Apr 19, 2012

Raise The Titanic (1980)


Director: Jerry Jameson
Writers: Adam Kennedy, Eric Hughes; based upon the novel by Clive Cussler
Producer: William Frye
Music: John Barry
Cinematographer: Matthew F. Leonetti
ITC; 114 min; color

Cast: 
Jason Robards (Admiral James Sandecker), Richard Jordan (Dirk Pitt), David Selby (Dr. Gene Seagram), Anne Archer (Dana Archibald), Alec Guinness (John Bigalow), Bo Brundin (Captain Prevlov), M. Emmet Walsh (Master Chief Vinnie Walker), J.D. Cannon (Captain Joe Burke)

"It would've been cheaper to lower the Atlantic." - Lord Lew Grade.



Over the weekend, the centenary of the Titanic disaster was being honoured at the movies, where one could see James Cameron's 1997 blockbuster re-released with 3D, and on the boob tube, where Titanic-themed films and documentaries filled the time slots. (The History Channel even ran a piece about the making of the 1943 epic financed by Nazi Germany!) No-one, however, had the gumption to air the infamous box-office flop, Raise the Titanic (at least not within our broadcast band), so I felt the necessity to take matters into my own hands and give it another look for the first time in over thirty years.



Yes, I was one of the few who saw this movie in its original release: it was on a Saturday night in December 1980 in my hometown, where it shared a double bill with Charles Bronson's Borderline (co-incidentally, both were released by ITC Films). [Note: if a small-town theater shows two movies for the price of one, you know at least one of them is a stinker.] This epic cost a whopping forty million dollars to produce, and only made back seven million in rentals. Although its lost revenue didn't equal the same year's Heaven's Gate, Raise The Titanic however joined the dubious group of movies at the time (including Inchon and Honky Tonk Freeway) which lost a fortune at the box office.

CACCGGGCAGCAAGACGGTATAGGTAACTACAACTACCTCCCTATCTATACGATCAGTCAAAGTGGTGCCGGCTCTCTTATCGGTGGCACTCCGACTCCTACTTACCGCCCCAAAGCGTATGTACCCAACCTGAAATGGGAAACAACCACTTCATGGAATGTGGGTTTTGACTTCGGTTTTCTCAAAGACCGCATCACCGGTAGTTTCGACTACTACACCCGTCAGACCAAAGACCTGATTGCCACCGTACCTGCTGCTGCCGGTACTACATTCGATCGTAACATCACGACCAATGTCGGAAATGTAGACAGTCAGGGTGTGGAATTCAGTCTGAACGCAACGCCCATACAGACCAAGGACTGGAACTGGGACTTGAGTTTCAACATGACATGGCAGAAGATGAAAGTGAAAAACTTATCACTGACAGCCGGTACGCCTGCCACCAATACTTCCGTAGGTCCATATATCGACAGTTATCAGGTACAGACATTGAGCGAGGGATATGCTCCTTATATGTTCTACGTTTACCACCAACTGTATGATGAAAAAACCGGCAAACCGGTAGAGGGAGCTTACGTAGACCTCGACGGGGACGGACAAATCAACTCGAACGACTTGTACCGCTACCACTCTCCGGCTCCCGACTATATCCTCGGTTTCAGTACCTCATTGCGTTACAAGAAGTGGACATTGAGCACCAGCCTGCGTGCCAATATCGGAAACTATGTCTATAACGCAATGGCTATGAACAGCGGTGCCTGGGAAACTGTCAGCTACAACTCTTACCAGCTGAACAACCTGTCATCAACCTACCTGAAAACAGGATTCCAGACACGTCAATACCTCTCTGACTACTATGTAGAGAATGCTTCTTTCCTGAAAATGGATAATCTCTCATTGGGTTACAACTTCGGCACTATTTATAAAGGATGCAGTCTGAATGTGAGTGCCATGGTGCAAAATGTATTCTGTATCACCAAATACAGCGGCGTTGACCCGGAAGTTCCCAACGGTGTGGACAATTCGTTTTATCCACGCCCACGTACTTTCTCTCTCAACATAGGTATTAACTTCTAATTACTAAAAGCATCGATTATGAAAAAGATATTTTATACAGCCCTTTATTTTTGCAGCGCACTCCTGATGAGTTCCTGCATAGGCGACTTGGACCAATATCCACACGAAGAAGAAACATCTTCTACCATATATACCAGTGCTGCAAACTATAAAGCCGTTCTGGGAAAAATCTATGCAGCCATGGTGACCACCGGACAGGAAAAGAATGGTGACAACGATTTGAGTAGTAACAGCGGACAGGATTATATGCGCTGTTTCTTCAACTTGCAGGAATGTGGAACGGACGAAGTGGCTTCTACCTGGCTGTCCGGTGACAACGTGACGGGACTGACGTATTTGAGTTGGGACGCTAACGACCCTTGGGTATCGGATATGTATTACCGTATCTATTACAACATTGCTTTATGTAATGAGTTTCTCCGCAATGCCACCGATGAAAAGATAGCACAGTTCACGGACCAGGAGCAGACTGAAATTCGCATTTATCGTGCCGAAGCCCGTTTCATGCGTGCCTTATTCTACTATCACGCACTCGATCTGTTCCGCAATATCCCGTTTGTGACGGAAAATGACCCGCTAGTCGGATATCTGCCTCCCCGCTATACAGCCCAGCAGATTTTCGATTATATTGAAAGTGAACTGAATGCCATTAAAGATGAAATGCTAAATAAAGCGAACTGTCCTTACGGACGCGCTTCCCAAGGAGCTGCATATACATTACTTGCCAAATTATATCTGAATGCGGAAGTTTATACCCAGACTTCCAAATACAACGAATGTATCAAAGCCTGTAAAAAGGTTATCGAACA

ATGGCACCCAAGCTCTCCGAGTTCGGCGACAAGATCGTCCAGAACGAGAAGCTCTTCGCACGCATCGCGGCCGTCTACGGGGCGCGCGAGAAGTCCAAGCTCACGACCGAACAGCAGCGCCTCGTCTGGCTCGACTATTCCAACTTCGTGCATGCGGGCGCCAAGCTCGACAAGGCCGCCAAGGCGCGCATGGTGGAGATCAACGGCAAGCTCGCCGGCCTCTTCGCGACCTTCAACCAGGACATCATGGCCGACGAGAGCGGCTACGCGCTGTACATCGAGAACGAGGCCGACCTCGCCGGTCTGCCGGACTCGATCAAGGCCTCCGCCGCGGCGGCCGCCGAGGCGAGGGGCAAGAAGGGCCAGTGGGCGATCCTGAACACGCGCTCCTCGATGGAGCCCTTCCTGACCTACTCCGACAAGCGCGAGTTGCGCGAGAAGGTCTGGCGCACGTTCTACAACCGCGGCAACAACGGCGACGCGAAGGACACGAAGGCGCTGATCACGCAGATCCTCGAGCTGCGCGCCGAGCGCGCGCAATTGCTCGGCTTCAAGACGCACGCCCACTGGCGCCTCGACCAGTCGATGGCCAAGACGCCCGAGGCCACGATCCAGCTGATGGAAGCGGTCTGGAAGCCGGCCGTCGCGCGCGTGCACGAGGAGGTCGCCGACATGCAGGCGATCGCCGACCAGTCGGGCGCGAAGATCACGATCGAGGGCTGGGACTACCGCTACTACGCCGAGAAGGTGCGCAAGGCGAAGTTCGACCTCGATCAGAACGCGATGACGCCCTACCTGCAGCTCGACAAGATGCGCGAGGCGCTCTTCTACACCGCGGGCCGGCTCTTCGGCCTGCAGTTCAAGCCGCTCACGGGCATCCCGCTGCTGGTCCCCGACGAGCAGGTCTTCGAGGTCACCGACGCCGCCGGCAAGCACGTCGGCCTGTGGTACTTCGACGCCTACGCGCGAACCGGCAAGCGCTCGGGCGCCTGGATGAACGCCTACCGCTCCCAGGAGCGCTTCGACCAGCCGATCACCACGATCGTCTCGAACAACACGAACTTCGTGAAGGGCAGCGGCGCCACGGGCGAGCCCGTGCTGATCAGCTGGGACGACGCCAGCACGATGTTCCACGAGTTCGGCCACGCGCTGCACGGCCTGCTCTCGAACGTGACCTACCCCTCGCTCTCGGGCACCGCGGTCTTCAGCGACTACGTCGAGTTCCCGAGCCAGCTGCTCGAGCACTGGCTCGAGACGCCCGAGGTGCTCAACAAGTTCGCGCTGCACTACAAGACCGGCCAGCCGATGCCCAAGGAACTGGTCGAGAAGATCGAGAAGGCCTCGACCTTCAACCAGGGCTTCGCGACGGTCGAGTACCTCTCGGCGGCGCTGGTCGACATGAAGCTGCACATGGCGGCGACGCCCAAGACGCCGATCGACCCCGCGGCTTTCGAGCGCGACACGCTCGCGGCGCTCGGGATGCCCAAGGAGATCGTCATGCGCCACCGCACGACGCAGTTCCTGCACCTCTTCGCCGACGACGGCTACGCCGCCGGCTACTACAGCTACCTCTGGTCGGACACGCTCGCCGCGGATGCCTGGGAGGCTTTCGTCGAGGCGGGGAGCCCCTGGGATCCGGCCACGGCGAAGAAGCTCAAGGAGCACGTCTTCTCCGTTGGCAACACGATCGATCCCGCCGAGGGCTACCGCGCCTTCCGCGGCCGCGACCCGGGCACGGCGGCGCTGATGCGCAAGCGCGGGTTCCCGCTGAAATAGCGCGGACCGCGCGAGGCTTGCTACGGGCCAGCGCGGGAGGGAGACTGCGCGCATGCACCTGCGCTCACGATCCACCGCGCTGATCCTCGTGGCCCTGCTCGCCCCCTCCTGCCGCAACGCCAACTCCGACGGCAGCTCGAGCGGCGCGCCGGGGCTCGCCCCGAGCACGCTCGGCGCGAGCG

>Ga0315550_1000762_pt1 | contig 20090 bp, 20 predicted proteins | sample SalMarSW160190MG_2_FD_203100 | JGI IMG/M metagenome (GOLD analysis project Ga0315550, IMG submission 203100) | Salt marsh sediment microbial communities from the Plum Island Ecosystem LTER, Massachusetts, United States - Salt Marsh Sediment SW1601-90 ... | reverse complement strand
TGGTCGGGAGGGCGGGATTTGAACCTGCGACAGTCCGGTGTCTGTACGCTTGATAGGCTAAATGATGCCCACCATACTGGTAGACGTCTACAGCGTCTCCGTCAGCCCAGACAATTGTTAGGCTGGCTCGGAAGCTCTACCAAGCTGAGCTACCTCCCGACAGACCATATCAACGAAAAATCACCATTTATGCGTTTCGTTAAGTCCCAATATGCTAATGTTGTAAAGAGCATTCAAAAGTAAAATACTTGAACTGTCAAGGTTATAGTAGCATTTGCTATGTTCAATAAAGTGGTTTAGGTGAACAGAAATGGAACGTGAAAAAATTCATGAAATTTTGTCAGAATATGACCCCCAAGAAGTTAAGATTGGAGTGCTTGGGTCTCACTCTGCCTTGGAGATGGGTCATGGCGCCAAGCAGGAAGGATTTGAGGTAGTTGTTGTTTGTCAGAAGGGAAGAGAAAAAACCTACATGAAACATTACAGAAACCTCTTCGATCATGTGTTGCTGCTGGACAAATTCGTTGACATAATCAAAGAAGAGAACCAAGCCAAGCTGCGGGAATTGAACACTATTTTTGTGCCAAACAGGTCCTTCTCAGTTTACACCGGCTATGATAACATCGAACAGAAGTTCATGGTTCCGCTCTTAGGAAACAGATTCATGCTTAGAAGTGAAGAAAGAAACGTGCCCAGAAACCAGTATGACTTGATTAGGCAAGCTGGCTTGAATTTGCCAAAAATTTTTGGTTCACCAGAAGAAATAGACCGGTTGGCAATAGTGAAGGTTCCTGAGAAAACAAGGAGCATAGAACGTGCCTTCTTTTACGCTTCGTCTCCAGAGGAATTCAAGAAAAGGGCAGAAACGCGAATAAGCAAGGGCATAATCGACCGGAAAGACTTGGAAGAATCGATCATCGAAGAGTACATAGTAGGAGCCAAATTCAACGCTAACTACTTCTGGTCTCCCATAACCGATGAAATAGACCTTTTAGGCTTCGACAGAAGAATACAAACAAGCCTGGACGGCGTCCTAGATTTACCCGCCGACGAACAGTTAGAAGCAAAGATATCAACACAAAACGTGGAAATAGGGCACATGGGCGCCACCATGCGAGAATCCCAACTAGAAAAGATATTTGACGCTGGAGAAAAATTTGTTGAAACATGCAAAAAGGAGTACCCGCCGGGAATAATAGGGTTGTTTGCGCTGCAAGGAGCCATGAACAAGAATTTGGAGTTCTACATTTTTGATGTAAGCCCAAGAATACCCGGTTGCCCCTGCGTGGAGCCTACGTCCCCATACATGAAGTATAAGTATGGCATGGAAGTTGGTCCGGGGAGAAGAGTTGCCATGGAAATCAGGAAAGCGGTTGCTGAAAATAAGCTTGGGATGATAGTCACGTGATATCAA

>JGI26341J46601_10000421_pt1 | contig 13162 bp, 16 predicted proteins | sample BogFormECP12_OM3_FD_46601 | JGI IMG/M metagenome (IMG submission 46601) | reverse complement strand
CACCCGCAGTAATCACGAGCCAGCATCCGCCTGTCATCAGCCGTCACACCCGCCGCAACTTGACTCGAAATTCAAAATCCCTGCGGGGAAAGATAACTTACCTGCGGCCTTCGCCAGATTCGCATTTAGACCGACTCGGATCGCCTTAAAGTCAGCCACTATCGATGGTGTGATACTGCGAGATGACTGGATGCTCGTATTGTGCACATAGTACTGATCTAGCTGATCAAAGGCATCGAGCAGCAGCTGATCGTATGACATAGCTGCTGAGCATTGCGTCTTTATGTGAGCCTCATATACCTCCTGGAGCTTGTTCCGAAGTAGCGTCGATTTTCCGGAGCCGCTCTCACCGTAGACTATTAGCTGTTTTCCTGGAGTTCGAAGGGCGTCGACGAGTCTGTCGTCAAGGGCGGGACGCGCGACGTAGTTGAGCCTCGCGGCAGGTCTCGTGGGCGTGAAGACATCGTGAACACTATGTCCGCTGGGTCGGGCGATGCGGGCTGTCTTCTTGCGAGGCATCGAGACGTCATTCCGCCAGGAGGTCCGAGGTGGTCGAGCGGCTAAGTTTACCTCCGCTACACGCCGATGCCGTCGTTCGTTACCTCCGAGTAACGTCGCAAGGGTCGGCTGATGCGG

The famous quote above by Lord Grade, the head of ITC Films, summarizes this picture's economic folly. One example of how money was frittered away is chronicled in Harry and Michael Medved's 1984 book, The Hollywood Hall of Shame: once it was discovered that the $500,000 miniature scale model of the Titanic was the wrong size for the tank it was to float in, rather than spend an equal amount of money adapting the model, the filmmakers instead blew six million bucks to change the tank! Ultimately, the financial disaster of this movie was a major factor in Lew Grade’s withdrawal from cinema.


In more than one way, Raise The Titanic was a victim of bad timing. It was released when disaster movies, or big-budget spectacles were falling out of favour at the box office. This old-fashioned adventure would also be rendered obsolete in a few years, once the wreck of the Titanic had finally been found on the ocean floor.... and to be cracked in two. Because the hull was not intact, the entire modus operandi of this project would be made improbable. Still, because filming commenced in 1978, and that it was based upon a Clive Cussler novel published in 1976, one could hardly chide the creatives for that any more than Fritz Lang's Woman On The Moon (1929) for depicting Earth's lunar satellite with a breathable atmosphere.